A new exhibition at the Hungarian National Museum displays a selection of posters from 100 years of Hungary’s past. The items collated from the museum’s archive of some 45,000 posters evolve around a common theme: crowds. The show aims to present how commercial and political propaganda are designed to attract attention, influencing and inspiring the masses. Between June 14th and August 25th, you can take a sneak peak into the times of revolution, war and life behind the Iron Curtain.
A few seconds is all that a poster needs to catch your attention and fufil its purpose, whether to sell, invite, inform or urge. Designs have to be colourful, simple and informative – a poster requires serious creativity. Some are true works of art.
Displayed in three rooms on the first floor of the National Museum, the posters of a bygone era are arranged in three categories – all complete with English documentation. The first room focuses on economic and commercial posters. The first here dates back to 1896, during Hungary's golden era. It was a time of development, population growth and industrial output. Mass production and wholesale trade needed new brands and products that had to be constantly promoted in order to be engraved in the public mind. Some are still around today.
World War I brought an end to this prosperity. Under the weight of a new social and economical crisis, mass production was now the priority, and advertisements were aimed to influence the senses and arouse temptation.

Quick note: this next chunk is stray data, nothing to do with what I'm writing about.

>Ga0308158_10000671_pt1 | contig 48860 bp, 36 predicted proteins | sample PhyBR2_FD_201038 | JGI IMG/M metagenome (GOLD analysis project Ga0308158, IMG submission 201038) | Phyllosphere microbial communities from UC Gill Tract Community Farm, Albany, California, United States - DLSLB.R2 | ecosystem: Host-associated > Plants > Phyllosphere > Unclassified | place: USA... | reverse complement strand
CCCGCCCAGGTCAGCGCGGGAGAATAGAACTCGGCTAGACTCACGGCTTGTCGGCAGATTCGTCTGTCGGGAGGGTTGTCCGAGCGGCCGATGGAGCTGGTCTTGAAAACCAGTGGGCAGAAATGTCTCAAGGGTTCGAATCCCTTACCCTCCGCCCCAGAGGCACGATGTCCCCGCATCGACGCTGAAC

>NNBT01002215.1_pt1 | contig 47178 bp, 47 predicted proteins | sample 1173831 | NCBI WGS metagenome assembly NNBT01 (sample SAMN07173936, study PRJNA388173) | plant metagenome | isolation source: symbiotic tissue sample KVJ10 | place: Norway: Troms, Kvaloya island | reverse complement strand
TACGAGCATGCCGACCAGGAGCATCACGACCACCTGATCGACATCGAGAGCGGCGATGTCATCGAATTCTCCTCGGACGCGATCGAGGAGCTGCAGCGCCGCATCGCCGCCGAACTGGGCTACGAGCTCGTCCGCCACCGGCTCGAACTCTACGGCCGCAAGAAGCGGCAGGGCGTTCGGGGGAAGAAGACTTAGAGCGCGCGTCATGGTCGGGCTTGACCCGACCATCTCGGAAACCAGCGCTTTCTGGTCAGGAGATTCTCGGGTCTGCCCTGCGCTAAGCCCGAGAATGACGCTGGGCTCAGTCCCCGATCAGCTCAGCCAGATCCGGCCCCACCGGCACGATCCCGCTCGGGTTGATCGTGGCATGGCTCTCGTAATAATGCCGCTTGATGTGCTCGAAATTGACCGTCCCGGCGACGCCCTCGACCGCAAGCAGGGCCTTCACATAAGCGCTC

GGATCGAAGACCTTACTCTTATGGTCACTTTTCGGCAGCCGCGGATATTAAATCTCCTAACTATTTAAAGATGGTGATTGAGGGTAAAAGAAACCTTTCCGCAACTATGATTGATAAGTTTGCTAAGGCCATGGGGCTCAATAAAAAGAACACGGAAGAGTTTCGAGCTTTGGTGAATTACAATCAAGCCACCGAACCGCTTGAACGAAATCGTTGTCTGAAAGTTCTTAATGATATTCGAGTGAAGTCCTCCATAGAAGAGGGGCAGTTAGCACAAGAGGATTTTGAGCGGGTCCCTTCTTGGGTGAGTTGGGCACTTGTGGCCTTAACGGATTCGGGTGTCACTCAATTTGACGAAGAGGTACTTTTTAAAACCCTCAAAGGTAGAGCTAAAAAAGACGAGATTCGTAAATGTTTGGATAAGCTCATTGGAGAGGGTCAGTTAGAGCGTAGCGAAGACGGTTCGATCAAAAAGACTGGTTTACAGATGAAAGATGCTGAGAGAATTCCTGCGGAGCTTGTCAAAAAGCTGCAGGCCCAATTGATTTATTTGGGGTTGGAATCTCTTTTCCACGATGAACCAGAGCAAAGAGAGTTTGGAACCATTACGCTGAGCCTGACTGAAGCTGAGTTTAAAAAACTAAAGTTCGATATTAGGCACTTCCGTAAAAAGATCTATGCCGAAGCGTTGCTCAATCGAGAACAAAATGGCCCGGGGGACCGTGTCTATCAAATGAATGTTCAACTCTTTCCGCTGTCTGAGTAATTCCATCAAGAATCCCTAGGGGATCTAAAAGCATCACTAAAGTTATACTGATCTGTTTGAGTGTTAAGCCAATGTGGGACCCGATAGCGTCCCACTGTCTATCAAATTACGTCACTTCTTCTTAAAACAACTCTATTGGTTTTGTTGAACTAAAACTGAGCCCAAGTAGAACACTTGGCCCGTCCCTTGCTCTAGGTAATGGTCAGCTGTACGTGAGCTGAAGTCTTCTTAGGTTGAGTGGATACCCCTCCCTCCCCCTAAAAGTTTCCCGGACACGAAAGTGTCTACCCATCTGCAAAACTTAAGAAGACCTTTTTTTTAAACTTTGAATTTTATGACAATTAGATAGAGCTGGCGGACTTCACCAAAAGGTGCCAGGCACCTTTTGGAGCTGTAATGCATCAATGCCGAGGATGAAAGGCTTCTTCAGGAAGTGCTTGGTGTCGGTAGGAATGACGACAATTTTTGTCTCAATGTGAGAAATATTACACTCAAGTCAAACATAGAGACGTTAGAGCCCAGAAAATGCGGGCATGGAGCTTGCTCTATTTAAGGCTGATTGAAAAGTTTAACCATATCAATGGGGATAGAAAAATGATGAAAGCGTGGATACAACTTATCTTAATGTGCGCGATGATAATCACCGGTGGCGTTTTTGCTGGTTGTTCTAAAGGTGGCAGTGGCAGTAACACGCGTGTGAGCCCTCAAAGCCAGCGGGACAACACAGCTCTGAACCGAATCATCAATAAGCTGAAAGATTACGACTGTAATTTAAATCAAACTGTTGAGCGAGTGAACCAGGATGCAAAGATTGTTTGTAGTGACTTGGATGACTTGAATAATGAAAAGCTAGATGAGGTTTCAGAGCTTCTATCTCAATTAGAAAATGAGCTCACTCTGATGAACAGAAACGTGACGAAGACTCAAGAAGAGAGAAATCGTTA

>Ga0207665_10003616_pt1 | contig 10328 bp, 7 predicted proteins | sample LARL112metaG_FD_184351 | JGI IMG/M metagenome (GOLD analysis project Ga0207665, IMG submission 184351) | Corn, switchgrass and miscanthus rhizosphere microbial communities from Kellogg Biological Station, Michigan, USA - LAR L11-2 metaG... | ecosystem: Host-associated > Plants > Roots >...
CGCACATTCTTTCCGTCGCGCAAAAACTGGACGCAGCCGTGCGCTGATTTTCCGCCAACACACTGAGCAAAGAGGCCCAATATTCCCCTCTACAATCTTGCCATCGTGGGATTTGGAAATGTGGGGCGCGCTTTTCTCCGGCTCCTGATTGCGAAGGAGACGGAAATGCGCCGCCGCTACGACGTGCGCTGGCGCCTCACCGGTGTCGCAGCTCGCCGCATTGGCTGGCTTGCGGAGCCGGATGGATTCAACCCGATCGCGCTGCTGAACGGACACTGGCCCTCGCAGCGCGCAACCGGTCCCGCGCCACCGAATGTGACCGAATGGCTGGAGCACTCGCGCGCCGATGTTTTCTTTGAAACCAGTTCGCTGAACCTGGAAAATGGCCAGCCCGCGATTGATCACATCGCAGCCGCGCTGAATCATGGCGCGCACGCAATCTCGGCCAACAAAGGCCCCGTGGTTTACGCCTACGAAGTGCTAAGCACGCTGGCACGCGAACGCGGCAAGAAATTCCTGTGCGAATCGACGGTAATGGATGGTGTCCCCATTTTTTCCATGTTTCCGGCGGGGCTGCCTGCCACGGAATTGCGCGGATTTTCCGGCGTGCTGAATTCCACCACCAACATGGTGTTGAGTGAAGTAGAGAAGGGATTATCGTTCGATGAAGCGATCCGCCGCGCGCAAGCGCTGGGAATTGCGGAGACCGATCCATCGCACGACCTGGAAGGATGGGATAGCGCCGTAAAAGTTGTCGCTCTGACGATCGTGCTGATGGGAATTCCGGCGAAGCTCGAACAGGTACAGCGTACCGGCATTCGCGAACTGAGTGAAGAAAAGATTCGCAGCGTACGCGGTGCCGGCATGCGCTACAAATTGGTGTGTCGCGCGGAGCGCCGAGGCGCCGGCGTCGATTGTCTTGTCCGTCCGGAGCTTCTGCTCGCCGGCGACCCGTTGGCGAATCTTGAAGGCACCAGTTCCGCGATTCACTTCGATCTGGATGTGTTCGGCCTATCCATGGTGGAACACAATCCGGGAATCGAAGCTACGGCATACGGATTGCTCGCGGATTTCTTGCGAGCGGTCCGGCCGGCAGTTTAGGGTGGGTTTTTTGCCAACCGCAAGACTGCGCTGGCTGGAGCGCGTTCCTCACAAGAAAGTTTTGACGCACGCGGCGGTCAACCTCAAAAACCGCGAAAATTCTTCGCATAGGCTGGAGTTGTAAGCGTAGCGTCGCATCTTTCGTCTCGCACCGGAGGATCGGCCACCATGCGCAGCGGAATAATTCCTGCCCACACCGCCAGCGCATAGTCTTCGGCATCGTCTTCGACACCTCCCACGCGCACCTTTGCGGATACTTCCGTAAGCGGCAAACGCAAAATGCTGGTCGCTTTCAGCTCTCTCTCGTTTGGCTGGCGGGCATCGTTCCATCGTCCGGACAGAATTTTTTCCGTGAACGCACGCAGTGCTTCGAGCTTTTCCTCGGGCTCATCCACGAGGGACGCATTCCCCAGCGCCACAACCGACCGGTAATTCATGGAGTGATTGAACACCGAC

After World War II, nationalisation and collectivisation characterised the new social system. Commercial posters became less important as class struggle replaced competition. Production and commerce could not avoid supervision, evident in many posters here.
From around 1968, centralised control was loosened and there was more entrepreneurial freedom, albeit supervised by the State. Foreign trade was allowed, which resulted in a competitive market that is apparent on bold, colourful posters.
The second room focuses on posters popularising entertainment and leisure, with a special focus on the country’s prime holiday destination, Lake Balaton. Mass employment in industry created a new order of weekdays and holidays for the masses, so the promotion of sport and pastimes blossomed. However, these posters not only meant to recruit people for events, but also to make sure people would spend their free time in an organised, transparent and disciplined manner.
Modern society created a need for mass sport, while a major achievement of the industrial revolution, railways, enabled long-distance transport. Tourism was created. Holidays could be advertised. Besides domestic tourism, posters also promoted Hungary’s attractive image to increase foreign tourism. Artistic pleasure was no longer a privilege of the elite but a form of entertainment, people becoming consumers of literature, theatre and art, so posters dealing with culture comprised about 65% of all being produced. This genre gave more freedom to artists, who could avoid the strict confines of each commission and instead express their own ideas more freely. In this room, a smaller part of the compilation displays original theatre and cinema posters, with more projected in chronological order.
The third room is dedicated to politics and propaganda; announcements, billboards and posters of political and social public discourse. The scope of this display is narrowed to a small selection, only focusing on the 20th century, and the struggle for universal suffrage. Mihály Bíró’s Shovelling Death from 1912 became a symbol of protest against world war, only two years away. The exhibition ends with 1989 and the Regime Change, when Socialism ended.
Thanks to modern technology, posters have since changed radically. Today’s society is more a loose network of small communities and consumer groups, so reaching out to the masses is less important, as information is more personalised and spreads via message boards. This is what makes this exhibition especially interesting, as it guards a colourful piece of the past.